Relationship of Subjective Cognitive Impairment with Psychosocial Function and Relapse of Depressive Symptoms in Patients with Major Depressive Disorder: Analysis of Longitudinal Data from PERFORM-J
Authors Sumiyoshi T, Watanabe K, Noto S, Sakamoto S, Moriguchi Y, Hammer-Helmich L, Fernandez J
Received 21 October 2020
Accepted for publication 11 February 2021
Published 26 March 2021 Volume 2021:17 Pages 945—955
Checked for plagiarism Yes
Review by Single anonymous peer review
Peer reviewer comments 2
Editor who approved publication: Dr Taro Kishi
Tomiki Sumiyoshi,1 Koichiro Watanabe,2 Shinichi Noto,3 Shigeru Sakamoto,4 Yoshiya Moriguchi,5 Lene Hammer-Helmich,6 Jovelle Fernandez4
1Department of Preventive Intervention for Psychiatric Disorders, National Institute of Mental Health, National Center of Neurology and Psychiatry, Tokyo, Japan; 2Department of Neuropsychiatry, Kyorin University School of Medicine, Tokyo, Japan; 3Faculty of Rehabilitation, Niigata University of Health and Welfare, Niigata, Japan; 4Japan Medical Office, Takeda Pharmaceutical Company Limited, Tokyo, Japan; 5Medical Affairs, Lundbeck Japan KK, Tokyo, Japan; 6Medical Affairs Value Evidence, H. Lundbeck A/S, Valby, Denmark
Correspondence: Tomiki Sumiyoshi
Department of Preventive Intervention for Psychiatric Disorders, National Institute of Mental Health, National Center of Neurology and Psychiatry, 4-1-1 Ogawahigashi, Kodaira, Tokyo, 187-8551, Japan
Tel +81 42 341 2711
Fax +81 42 346 3569
Email [email protected]
Background: Accumulating evidence suggests the presence of cognitive impairment in patients with major depressive disorder (MDD), which affects their psychosocial function and quality of life (QoL). PERFORM-J (Prospective Epidemiological Research on Functioning Outcomes Related to MDD in Japan) is an observational, multicenter study to assess longitudinal changes in depressive symptoms, psychomotor speed, subjective cognitive function, and psychosocial function.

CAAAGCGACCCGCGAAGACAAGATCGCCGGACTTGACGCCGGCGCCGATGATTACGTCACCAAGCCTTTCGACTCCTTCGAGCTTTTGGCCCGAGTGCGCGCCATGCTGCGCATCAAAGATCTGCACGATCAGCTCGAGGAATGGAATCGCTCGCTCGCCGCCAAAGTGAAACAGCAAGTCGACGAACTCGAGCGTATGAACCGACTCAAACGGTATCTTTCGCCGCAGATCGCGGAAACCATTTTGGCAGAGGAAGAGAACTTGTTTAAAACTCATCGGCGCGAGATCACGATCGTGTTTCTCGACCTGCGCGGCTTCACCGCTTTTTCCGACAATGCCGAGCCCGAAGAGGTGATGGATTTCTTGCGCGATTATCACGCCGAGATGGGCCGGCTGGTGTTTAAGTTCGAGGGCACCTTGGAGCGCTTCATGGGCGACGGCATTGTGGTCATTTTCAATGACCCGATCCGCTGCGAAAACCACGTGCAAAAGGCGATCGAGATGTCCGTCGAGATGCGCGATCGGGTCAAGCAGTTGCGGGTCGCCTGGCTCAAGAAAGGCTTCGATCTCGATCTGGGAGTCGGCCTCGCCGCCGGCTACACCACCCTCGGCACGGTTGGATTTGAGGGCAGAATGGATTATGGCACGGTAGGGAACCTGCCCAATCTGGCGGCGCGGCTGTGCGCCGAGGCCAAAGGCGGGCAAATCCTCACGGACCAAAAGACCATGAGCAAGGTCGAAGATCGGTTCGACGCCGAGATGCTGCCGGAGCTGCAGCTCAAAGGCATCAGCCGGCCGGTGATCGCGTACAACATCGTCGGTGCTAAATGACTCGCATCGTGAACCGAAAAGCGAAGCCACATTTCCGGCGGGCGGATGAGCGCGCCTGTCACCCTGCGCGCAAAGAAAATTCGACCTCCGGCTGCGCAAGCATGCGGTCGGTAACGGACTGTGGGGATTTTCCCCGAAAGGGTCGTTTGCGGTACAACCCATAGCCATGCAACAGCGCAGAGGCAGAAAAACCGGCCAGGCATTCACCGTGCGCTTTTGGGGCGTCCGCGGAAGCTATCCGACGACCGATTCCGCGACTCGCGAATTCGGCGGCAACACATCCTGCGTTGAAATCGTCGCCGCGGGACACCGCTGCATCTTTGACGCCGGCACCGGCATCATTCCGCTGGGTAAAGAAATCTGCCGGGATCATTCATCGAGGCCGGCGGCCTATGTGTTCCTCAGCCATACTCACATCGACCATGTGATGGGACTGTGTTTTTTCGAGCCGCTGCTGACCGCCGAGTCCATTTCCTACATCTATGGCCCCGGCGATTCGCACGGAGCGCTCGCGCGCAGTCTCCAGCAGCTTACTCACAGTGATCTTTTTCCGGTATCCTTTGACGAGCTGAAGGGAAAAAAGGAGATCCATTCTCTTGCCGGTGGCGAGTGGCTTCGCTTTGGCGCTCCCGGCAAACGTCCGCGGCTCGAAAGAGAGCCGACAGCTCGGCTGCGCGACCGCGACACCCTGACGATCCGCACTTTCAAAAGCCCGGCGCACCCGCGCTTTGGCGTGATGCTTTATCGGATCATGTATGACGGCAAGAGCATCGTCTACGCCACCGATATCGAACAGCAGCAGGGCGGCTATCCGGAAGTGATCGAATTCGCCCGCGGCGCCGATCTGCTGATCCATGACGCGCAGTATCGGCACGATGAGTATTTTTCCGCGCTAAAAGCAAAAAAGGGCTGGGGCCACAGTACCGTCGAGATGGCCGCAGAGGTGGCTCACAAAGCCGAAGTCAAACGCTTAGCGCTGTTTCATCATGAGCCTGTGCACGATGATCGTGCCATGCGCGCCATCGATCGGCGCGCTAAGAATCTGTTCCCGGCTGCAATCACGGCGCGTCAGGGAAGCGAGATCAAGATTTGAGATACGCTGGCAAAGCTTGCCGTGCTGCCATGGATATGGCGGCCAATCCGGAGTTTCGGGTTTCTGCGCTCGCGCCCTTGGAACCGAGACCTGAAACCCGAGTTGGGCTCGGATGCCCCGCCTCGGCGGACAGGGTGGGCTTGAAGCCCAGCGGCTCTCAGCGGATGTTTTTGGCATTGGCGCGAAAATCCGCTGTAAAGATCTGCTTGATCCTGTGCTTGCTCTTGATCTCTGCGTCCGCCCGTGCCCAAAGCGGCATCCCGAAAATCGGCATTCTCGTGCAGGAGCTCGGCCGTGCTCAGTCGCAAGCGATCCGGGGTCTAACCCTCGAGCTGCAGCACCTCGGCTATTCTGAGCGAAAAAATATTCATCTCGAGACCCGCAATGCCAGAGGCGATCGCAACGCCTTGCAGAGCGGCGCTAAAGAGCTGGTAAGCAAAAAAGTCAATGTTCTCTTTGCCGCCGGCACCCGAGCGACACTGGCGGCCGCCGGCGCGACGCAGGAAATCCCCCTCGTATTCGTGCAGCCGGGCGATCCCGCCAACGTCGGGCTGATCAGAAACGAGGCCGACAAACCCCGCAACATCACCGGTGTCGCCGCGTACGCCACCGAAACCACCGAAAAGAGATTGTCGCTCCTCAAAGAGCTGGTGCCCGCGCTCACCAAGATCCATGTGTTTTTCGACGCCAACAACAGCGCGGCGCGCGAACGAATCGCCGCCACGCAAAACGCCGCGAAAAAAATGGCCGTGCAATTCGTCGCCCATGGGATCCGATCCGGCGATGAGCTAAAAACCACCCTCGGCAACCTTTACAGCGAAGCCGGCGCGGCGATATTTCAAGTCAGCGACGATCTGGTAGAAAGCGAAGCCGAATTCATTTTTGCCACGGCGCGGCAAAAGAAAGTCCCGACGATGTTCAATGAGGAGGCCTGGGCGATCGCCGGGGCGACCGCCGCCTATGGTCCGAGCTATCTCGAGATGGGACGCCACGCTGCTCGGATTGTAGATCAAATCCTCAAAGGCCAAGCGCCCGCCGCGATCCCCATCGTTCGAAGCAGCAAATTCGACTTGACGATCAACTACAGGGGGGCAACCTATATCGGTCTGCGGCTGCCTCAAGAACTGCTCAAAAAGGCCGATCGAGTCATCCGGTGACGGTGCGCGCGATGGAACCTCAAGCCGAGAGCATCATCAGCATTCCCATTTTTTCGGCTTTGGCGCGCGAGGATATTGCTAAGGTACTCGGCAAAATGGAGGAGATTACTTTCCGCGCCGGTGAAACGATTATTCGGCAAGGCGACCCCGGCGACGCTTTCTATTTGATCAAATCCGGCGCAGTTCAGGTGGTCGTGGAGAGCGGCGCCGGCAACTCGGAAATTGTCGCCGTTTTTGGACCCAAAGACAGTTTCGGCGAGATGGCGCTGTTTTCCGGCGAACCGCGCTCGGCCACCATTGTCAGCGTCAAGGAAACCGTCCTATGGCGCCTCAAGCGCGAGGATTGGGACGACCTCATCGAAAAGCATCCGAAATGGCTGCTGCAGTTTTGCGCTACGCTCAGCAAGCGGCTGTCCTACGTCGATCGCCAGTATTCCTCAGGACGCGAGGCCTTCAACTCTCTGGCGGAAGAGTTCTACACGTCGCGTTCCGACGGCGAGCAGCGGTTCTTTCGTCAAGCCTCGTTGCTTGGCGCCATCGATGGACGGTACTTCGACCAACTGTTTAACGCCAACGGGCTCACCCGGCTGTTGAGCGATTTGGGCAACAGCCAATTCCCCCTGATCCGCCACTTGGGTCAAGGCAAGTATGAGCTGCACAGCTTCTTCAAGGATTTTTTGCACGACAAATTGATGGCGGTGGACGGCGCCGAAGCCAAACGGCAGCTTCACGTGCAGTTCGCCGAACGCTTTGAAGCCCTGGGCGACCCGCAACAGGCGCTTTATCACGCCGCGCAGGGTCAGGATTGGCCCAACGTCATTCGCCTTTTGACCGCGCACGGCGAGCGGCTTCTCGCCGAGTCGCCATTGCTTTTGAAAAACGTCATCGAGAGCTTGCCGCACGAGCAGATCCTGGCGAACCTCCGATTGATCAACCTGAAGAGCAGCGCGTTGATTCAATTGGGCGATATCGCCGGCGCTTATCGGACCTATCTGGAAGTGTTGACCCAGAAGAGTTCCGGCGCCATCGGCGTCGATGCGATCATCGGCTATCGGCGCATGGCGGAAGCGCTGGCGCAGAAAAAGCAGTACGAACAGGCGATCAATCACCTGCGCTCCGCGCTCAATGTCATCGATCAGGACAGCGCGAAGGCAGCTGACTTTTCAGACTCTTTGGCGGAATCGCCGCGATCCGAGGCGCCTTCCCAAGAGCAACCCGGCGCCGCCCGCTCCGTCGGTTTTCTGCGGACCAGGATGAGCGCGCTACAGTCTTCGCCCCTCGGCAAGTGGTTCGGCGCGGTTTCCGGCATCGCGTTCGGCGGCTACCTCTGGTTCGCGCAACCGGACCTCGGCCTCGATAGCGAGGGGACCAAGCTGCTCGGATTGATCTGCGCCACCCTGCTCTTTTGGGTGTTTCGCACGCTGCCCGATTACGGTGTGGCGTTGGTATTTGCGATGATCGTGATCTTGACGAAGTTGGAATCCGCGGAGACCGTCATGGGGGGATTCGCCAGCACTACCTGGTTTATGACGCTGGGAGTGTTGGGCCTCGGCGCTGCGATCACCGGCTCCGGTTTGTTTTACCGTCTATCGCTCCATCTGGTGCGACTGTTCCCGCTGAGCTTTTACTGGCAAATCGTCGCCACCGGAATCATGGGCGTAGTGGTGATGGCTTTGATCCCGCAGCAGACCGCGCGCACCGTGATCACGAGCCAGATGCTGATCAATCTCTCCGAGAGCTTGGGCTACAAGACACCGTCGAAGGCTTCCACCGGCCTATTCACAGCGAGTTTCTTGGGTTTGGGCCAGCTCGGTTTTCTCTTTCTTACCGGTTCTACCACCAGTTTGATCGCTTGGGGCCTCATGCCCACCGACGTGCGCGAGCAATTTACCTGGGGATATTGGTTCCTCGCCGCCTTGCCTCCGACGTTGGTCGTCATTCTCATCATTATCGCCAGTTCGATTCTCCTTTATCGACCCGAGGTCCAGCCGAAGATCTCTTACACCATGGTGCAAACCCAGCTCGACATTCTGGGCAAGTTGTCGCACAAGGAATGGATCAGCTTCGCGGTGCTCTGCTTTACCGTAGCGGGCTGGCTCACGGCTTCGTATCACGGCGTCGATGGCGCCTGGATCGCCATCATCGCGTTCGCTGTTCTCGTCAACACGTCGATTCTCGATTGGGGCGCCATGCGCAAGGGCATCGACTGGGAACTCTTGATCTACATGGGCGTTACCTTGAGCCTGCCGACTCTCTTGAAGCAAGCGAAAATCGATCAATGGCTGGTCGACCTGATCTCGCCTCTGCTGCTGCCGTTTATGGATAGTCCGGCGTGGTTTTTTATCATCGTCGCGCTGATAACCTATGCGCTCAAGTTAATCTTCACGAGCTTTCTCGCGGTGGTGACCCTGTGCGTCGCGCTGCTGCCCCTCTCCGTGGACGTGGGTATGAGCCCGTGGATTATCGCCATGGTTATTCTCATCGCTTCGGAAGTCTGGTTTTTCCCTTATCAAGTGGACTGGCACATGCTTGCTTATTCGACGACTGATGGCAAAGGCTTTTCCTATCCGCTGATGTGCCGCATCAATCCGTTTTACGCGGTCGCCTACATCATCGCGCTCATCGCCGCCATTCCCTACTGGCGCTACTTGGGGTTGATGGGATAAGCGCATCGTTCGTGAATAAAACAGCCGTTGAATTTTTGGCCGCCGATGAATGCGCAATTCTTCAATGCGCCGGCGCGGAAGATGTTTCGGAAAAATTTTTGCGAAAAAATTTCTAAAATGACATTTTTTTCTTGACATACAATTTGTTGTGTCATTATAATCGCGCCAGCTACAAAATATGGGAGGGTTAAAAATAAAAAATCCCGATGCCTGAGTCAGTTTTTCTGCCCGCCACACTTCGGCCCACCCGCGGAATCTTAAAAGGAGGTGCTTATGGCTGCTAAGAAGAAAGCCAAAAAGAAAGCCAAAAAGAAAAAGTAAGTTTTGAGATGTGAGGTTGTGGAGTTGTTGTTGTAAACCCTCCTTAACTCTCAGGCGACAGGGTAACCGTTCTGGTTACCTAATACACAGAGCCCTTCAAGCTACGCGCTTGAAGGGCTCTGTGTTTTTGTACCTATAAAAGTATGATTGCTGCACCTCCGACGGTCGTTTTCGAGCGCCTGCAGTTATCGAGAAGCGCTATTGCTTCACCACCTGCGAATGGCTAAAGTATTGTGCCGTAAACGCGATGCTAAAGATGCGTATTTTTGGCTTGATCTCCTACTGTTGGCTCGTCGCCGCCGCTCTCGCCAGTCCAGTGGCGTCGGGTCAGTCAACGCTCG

Methods: Five hundred and eighteen Japanese outpatients with MDD initiating new antidepressant monotherapy (first-line or switch from previous drug) as part of their routine medical care participated in this study. Assessments at baseline and over the 6-month observation period included physician-rated depression severity (Montgomery–Åsberg Depression Rating Scale), psychomotor speed (Digit Symbol Substitution Test; DSST), subjective cognition (Perceived Deficits Questionnaire–Depression), psychosocial function (Sheehan Disability Scale), and QoL (EuroQol-5 Dimension-5 Level).
Results: Antidepressant treatment for 6 months improved depressive symptoms and subjective cognitive impairment (cognitive complaints), whereas psychomotor speed remained impaired (ie, DSST total score was > 1 standard deviation below the norm) in 35.6% of patients at 6 months. Impairment of subjective cognition, but not psychomotor speed at month 2 was associated with poor psychosocial function and QoL at 6 months. There was a trend for higher relapse rates at 6 months in patients with greater subjective cognitive impairment at 2 months.
Conclusion: These findings highlight the importance of evaluating cognitive difficulties to predict long-term outcomes in patients with MDD. Early intervention for cognitive complaints may decrease the relapse rate, which warrants further study.
Keywords: cognition, depression, functional outcome, quality of life, Japan
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